AFLP fingerprinting of Kentucky bluegrass (Poa pratensis L.) from undisturbed Dutch grasslands: implications for conservation

Treuren, R. van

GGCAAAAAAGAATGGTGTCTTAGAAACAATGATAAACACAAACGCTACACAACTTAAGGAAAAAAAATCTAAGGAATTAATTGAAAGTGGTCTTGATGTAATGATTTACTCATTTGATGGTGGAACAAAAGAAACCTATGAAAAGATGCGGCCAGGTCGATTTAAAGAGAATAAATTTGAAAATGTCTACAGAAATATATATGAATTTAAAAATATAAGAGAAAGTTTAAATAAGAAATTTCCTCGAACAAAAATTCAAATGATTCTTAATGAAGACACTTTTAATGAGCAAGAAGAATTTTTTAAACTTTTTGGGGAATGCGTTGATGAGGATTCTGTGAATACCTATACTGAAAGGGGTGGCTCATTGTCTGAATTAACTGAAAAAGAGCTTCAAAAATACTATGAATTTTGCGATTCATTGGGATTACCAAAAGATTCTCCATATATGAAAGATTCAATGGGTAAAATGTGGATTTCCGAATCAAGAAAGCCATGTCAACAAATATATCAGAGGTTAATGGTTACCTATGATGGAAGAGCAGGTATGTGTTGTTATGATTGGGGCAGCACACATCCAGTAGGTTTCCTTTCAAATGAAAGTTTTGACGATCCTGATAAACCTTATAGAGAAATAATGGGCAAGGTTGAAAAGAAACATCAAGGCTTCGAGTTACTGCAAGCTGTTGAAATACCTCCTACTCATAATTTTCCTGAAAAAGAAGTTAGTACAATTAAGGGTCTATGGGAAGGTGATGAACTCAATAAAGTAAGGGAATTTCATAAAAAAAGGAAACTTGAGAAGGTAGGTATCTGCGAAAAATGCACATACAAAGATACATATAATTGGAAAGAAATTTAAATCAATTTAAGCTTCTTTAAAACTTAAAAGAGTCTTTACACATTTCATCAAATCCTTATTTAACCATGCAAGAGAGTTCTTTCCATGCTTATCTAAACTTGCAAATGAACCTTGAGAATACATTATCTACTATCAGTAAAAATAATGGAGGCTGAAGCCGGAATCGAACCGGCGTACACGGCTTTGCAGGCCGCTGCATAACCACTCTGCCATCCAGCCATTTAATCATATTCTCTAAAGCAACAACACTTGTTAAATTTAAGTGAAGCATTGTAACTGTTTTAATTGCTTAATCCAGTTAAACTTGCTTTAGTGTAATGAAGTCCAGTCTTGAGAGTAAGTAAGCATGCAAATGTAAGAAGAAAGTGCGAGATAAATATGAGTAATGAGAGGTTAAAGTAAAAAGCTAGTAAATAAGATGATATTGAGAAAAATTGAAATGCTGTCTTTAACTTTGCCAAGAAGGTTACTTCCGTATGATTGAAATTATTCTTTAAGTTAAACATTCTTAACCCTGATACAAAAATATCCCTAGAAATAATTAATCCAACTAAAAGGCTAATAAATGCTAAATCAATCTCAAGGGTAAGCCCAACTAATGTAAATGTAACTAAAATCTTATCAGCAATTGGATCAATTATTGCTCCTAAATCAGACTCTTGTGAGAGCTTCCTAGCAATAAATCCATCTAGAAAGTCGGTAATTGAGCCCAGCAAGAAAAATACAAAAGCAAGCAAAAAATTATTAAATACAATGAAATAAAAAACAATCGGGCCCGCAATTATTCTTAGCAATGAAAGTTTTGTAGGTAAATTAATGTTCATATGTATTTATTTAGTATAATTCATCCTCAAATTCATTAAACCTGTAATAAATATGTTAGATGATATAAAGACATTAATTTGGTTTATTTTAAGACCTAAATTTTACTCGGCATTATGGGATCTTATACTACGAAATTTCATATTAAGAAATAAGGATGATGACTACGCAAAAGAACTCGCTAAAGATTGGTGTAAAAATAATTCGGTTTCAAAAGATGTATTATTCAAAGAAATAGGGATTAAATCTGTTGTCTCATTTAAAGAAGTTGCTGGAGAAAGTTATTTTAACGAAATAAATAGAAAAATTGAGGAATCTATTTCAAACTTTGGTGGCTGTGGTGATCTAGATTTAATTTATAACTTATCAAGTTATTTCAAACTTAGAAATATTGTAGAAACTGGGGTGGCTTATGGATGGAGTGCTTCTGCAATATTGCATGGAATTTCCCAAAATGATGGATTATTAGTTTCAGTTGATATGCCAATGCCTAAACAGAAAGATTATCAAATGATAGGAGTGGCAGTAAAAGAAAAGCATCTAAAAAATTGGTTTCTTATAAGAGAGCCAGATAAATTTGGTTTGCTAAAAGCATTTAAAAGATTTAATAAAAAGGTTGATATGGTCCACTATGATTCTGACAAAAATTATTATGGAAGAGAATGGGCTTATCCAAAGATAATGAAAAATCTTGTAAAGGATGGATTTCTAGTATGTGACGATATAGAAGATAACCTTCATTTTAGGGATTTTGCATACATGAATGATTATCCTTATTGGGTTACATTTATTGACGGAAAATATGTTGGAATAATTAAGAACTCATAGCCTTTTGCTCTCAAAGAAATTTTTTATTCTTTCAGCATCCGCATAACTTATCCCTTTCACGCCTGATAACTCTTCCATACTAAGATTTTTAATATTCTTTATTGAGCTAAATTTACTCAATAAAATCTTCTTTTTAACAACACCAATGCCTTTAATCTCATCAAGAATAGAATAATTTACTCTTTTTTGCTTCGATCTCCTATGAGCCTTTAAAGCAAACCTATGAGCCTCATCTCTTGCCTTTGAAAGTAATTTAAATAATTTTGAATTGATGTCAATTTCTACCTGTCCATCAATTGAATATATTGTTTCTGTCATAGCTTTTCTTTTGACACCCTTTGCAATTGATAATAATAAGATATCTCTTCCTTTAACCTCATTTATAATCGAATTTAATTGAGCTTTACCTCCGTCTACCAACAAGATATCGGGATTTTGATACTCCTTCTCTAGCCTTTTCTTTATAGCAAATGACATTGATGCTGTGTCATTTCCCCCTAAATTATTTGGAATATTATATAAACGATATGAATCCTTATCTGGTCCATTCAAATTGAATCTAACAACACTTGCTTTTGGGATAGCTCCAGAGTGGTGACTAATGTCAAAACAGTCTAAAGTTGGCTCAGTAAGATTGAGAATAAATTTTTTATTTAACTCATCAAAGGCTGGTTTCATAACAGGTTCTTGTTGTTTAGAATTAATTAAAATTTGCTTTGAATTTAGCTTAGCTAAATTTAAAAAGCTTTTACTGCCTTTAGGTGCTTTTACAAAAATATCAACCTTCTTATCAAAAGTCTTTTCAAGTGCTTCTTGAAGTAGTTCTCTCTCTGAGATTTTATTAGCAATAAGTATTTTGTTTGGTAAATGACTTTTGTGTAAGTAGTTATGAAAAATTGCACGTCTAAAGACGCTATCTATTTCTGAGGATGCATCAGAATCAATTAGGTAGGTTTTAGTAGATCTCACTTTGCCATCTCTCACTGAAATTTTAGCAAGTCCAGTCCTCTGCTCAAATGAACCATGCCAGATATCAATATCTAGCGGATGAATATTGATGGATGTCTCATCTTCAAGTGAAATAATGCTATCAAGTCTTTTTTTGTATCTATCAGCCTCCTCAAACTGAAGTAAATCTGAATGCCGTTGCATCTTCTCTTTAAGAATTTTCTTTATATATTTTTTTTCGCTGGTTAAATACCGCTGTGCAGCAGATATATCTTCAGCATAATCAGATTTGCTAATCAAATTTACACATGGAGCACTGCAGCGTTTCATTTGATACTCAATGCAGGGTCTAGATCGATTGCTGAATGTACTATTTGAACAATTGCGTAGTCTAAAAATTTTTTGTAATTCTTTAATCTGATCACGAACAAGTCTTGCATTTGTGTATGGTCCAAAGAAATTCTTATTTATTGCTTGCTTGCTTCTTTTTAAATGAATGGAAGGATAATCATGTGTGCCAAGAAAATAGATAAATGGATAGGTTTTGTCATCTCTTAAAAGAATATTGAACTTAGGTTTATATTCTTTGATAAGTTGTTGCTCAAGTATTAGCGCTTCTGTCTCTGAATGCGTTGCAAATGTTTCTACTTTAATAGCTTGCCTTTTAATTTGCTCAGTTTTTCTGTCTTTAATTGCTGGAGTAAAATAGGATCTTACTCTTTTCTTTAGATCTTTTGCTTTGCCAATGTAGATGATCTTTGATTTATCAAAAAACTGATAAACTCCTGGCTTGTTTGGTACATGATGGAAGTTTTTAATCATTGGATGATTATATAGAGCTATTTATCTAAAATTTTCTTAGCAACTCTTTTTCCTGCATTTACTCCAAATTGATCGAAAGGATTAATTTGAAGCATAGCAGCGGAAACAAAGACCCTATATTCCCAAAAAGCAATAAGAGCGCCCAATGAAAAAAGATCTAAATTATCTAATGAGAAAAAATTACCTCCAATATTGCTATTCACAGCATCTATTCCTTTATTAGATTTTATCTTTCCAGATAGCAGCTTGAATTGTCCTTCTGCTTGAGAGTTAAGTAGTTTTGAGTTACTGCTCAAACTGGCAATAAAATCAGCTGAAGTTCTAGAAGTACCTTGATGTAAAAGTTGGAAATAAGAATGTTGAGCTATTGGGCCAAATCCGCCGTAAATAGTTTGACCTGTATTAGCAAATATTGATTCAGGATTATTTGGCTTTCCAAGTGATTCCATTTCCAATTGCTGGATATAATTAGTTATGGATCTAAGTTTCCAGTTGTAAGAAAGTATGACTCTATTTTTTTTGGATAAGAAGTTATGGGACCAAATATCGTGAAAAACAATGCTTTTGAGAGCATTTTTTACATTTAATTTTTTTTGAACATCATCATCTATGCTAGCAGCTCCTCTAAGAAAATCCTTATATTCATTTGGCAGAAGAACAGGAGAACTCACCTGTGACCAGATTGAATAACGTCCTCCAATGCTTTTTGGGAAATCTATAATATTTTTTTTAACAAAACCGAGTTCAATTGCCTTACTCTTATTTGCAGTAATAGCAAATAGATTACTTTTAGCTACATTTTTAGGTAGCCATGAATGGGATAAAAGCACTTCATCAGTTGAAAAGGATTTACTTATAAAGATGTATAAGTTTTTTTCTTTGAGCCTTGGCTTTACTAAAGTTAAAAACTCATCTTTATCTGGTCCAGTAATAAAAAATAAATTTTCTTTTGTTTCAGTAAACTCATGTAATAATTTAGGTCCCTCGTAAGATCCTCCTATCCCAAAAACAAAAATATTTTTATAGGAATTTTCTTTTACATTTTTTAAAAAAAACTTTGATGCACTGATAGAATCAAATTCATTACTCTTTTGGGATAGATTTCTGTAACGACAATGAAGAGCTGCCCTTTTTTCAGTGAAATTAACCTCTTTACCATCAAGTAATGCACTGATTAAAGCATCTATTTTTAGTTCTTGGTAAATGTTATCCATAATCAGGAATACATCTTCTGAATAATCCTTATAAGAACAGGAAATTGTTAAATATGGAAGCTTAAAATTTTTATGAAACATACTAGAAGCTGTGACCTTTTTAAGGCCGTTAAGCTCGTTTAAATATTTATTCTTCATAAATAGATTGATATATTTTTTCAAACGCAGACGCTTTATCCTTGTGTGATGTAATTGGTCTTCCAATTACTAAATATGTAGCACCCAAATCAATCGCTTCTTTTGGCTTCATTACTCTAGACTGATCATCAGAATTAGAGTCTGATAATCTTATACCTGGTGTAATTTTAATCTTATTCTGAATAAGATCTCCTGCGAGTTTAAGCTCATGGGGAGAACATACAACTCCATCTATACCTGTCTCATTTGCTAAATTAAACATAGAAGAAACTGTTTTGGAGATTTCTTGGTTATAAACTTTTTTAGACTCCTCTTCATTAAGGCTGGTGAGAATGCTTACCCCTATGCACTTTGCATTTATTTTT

Undisturbed grasslands are considered rich sources of promising genotypes for the development of new varieties of Kentucky bluegrass (Poa pratensis L.). Grasslands that have not been resown with commercial cultivars nor treated with high doses of nitrogen fertilizer have become rare in the Netherlands. In 1998, a survey among farms still in agricultural use revealed the existence of about 50 such grasslands that were designated “old Dutch grasslands”. AFLPs were used to study the genetic diversity among 194 plants from 12 old Dutch grasslands in comparison with 81 plants from undisturbed grasslands from 5 Dutch nature reserves and 220 plants from 11 reference cultivars that played an important role in the development of Dutch grasslands. Of the 275 samples from undisturbed grasslands, 151 plants (55%) displayed genotypes that could be matched with those of reference cultivars or were observed in multiple grasslands, suggesting a widespread occurrence of different genotypes. Based on the observed extent of overlap in genetic diversity and because grasslands from nature reserves are already under protective measures, no specific in situ conservation measures were recommended for old Dutch grasslands. However, from the group of grassland plants that could not be matched with the reference cultivars, 46 genotypes unique to single grasslands and 13 genotypes observed in multiple grasslands were maintained for ex situ conservation in order to extend the small genebank collection of Kentucky bluegrass in the Netherlands